Figure 1. A 55-year-old woman had decreased vision in her left eye for 2 months. A, Fundus photograph showed a reddish brown submacular hemorrhage with an area of altered, yellow hemorrhage. B, Indocyanine green angiography revealed a hypofluorescent area with no hot spots. The probable cause was idiopathic polypoidal choroidal vasculopathy.
Figure 2. One day after intravitreous injection of tissue plasminogen activator (100 μg/0.1 mL) with perfluoropropane gas (0.3 mL), the unaltered submacular hemorrhage had resolved.
Ratra D, Basia A. Intravitreous Tissue Plasminogen Activator With Pneumatic Displacement in Submacular Hemorrhage. Arch Ophthalmol. 2012;130(6):795-796. doi:10.1001/archophthalmol.2011.1856
Author Affiliations: Shri Bhagwan Mahavir Vitreoretinal Services, Tamil Nadu, India.
Submacular hemorrhage–induced retinal damage appears to vary directly with the duration of hemorrhage. Hence, many investigators have advocated early evacuation of subretinal hemorrhage to minimize these damaging effects. In 1996, Heriot1 presented the benefits of the minimally invasive procedure of enzymatically liquefying the submacular blood with tissue plasminogen activator (tPA) and displacing it with gas. Many studies have since shown good results with this procedure, but the exact time of the intervention is still debatable.2,3 Although there is no consensus, submacular bleeding for more than 28 days is generally believed to give poor results.4 We report a case of submacular bleeding for 60 days that showed dramatic clearing within a day with tPA and gas.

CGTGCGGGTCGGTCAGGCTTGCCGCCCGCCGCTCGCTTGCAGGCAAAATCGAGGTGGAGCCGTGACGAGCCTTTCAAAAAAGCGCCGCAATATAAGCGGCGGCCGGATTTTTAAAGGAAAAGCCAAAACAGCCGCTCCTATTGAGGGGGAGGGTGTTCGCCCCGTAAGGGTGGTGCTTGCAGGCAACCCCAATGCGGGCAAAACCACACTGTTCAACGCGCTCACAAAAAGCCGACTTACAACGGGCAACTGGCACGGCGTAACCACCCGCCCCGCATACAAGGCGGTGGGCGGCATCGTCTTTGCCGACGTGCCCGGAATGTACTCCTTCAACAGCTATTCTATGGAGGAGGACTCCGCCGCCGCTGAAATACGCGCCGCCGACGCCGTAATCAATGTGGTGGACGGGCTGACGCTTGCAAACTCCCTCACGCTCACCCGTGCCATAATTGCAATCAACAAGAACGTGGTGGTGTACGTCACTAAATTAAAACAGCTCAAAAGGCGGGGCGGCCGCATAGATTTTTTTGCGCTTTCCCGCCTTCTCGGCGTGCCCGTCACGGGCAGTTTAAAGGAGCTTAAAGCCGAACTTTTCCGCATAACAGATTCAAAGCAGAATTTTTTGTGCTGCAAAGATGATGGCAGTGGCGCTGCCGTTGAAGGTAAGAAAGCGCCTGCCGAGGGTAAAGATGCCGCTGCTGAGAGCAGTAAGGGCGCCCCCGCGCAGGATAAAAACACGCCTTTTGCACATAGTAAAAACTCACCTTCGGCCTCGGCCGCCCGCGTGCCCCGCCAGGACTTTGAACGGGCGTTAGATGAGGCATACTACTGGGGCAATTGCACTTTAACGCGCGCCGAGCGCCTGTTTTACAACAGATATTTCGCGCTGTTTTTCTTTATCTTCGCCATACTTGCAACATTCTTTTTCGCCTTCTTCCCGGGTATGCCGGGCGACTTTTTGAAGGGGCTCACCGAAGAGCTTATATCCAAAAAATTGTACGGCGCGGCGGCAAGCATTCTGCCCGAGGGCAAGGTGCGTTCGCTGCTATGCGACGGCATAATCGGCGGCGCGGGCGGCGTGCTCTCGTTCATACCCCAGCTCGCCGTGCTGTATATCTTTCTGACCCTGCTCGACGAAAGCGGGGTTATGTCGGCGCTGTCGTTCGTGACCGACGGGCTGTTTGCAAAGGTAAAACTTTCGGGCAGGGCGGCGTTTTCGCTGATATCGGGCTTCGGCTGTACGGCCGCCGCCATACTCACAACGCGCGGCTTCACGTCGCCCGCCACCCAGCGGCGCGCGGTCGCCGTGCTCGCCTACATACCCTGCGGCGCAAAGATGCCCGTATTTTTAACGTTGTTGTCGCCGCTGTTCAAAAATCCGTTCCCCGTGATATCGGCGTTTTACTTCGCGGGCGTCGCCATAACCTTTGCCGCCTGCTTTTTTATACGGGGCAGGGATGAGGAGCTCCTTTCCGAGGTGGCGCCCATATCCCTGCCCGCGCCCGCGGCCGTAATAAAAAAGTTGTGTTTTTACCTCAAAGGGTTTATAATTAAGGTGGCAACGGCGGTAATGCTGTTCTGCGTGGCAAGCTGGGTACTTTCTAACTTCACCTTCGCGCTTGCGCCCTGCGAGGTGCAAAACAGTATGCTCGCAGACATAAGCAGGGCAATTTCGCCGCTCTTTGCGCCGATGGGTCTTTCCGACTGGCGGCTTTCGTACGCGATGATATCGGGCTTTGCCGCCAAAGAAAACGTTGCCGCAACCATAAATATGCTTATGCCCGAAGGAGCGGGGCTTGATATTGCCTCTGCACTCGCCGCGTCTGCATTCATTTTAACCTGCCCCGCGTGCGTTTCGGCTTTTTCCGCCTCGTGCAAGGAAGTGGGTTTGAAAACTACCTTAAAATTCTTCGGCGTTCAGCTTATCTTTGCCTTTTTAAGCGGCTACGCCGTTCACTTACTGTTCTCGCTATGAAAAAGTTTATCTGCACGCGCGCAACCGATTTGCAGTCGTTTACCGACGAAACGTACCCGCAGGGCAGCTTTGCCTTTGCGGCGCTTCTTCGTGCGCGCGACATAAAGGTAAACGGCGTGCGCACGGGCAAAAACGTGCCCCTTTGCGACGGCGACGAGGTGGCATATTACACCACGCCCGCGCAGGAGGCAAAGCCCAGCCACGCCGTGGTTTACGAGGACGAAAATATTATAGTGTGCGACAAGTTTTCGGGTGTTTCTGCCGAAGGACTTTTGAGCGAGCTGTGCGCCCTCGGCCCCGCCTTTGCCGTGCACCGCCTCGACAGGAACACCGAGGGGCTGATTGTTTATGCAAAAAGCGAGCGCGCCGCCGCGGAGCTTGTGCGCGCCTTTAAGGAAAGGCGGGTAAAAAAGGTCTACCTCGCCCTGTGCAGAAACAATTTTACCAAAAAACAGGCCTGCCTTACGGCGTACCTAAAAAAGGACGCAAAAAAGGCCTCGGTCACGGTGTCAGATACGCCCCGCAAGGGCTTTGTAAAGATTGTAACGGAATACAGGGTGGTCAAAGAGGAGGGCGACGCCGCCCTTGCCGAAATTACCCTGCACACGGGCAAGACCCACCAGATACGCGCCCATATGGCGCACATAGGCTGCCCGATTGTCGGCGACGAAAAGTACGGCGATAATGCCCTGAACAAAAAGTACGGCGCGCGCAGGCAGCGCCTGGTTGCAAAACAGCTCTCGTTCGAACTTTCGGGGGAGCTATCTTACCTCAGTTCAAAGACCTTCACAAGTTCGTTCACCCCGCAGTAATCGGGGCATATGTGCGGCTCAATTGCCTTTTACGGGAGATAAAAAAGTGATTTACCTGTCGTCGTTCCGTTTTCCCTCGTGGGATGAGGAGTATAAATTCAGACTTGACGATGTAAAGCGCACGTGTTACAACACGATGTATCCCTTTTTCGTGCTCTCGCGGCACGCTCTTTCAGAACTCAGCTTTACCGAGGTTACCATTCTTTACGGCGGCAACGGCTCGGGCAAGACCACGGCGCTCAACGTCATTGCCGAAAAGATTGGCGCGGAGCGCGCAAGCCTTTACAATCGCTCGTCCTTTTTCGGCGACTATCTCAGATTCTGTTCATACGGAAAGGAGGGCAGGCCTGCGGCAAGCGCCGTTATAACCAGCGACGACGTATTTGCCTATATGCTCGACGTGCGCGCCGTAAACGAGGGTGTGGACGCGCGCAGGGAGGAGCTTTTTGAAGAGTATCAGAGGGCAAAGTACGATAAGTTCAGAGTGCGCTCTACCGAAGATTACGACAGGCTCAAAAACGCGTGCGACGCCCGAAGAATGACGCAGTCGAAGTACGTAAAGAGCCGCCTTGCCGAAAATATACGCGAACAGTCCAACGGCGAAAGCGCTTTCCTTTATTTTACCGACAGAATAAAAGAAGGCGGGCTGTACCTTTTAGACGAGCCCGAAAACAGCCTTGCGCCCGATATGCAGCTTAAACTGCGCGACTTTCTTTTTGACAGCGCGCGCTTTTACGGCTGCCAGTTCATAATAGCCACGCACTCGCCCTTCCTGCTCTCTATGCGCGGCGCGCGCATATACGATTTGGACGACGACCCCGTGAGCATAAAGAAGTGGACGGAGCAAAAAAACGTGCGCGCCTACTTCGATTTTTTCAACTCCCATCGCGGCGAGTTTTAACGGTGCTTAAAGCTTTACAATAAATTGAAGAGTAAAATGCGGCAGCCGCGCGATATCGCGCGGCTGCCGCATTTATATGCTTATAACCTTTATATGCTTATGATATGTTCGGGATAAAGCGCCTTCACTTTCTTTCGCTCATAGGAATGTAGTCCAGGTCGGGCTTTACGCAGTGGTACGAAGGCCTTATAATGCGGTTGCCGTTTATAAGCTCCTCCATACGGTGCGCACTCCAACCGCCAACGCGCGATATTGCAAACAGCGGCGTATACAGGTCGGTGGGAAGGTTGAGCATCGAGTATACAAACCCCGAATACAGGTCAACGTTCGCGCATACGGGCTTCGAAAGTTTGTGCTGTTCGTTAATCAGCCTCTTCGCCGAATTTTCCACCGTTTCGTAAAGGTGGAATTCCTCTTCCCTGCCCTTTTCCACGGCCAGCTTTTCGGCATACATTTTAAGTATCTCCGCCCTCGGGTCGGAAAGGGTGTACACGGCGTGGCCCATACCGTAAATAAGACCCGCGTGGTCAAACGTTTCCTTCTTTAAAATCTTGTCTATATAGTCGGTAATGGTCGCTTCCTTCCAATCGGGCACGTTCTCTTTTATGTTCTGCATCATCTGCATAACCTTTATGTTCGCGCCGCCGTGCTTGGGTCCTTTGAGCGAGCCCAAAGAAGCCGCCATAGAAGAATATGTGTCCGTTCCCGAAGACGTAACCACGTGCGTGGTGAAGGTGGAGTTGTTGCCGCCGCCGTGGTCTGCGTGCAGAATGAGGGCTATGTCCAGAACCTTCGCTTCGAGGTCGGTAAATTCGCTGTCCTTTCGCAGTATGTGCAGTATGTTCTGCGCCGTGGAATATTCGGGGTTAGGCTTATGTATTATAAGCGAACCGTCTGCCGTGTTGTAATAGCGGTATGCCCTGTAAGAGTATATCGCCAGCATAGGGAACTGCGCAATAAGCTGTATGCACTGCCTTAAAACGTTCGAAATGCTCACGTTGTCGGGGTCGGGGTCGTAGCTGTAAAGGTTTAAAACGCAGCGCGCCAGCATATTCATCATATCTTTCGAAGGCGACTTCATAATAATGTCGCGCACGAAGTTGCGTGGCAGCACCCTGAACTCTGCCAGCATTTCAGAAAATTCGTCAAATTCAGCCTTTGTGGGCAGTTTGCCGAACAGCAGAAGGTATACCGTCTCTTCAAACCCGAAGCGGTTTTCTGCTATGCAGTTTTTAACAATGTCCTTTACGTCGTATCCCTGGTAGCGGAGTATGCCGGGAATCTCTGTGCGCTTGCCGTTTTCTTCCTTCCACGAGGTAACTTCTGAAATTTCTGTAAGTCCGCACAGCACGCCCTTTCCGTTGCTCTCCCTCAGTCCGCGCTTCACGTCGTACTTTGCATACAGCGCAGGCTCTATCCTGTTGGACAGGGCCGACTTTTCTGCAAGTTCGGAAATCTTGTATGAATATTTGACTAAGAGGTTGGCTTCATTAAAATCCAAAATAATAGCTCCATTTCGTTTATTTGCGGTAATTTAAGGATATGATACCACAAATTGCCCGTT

A 55-year-old, nondiabetic, nonhypertensive woman of Asian Indian origin had sudden decreased vision in her left eye for 2 months. Her visual acuity was 20/20 OD and 20/200 OS. The left eye revealed a reddish brown mound of subretinal blood over the posterior pole, about 5 to 6 disc diameters in size. Some of the subretinal hemorrhage was altered and yellow, indicating a long duration (Figure 1A). Indocyanine green angiography revealed a hypofluorescent area corresponding to the area of subretinal blood, and no hot spot was found (Figure 1B). Provisional diagnosis of idiopathic polypoidal choroidopathy causing submacular bleeding was made. The left eye was treated with intravitreous tPA with perfluoropropane gas. Topical anesthesia was achieved with topical proparacaine hydrochloride, 0.5%, ophthalmic eyedrops. Irrigation of the conjunctival cul de sac with povidone-iodine, 5%, was performed. Commercial tPA, diluted with balanced salt solution to a concentration of 100 μg/0.1 mL, and 0.3 mL of pure perfluoropropane gas were then injected via a 30-gauge needle introduced through the pars plana into the vitreous cavity. A paracentesis was then performed to reduce the intraocular pressure. After ensuring optic nerve head perfusion, the eye was covered with a sterile eye pad and the patient was allowed to go home. The patient was advised to maintain a supine position for the first 6 hours to facilitate tPA diffusion through the retina and then remain prone for at least 8 hours a day for 5 days. The next day, the left eye showed complete resolution of the unaltered hemorrhage (Figure 2). Repeated indocyanine green angiography did not show any hot spots. Final best-corrected visual acuity was 20/30 after 2 months.
The size of the submacular hemorrhage has not been shown to affect the outcome of this procedure. Hassan et al3 showed good results even in large, thick submacular hemorrhages. There are conflicting reports with regard to the duration of submacular hemorrhage. In a series by Hattenbach et al,5 no eyes with a submacular hemorrhage duration longer than 21 days showed any improvement. However, in a series of 104 eyes, Chen et al4 did not find significant correlation with the duration of hemorrhage but most of the eyes were treated within 4 weeks. Despite the conflict, our case illustrates that it is worthwhile to attempt the use of tPA with gas even in longer-lasting hemorrhages where observation alone will likely lead to gross reduction of vision.
Correspondence: Dr Ratra, Shri Bhagwan Mahavir Vitreoretinal Services, Sankara Nethralaya, 18 College Rd, Chennai, 600 006, Tamil Nadu, India (email@example.com).
Financial Disclosure: None reported.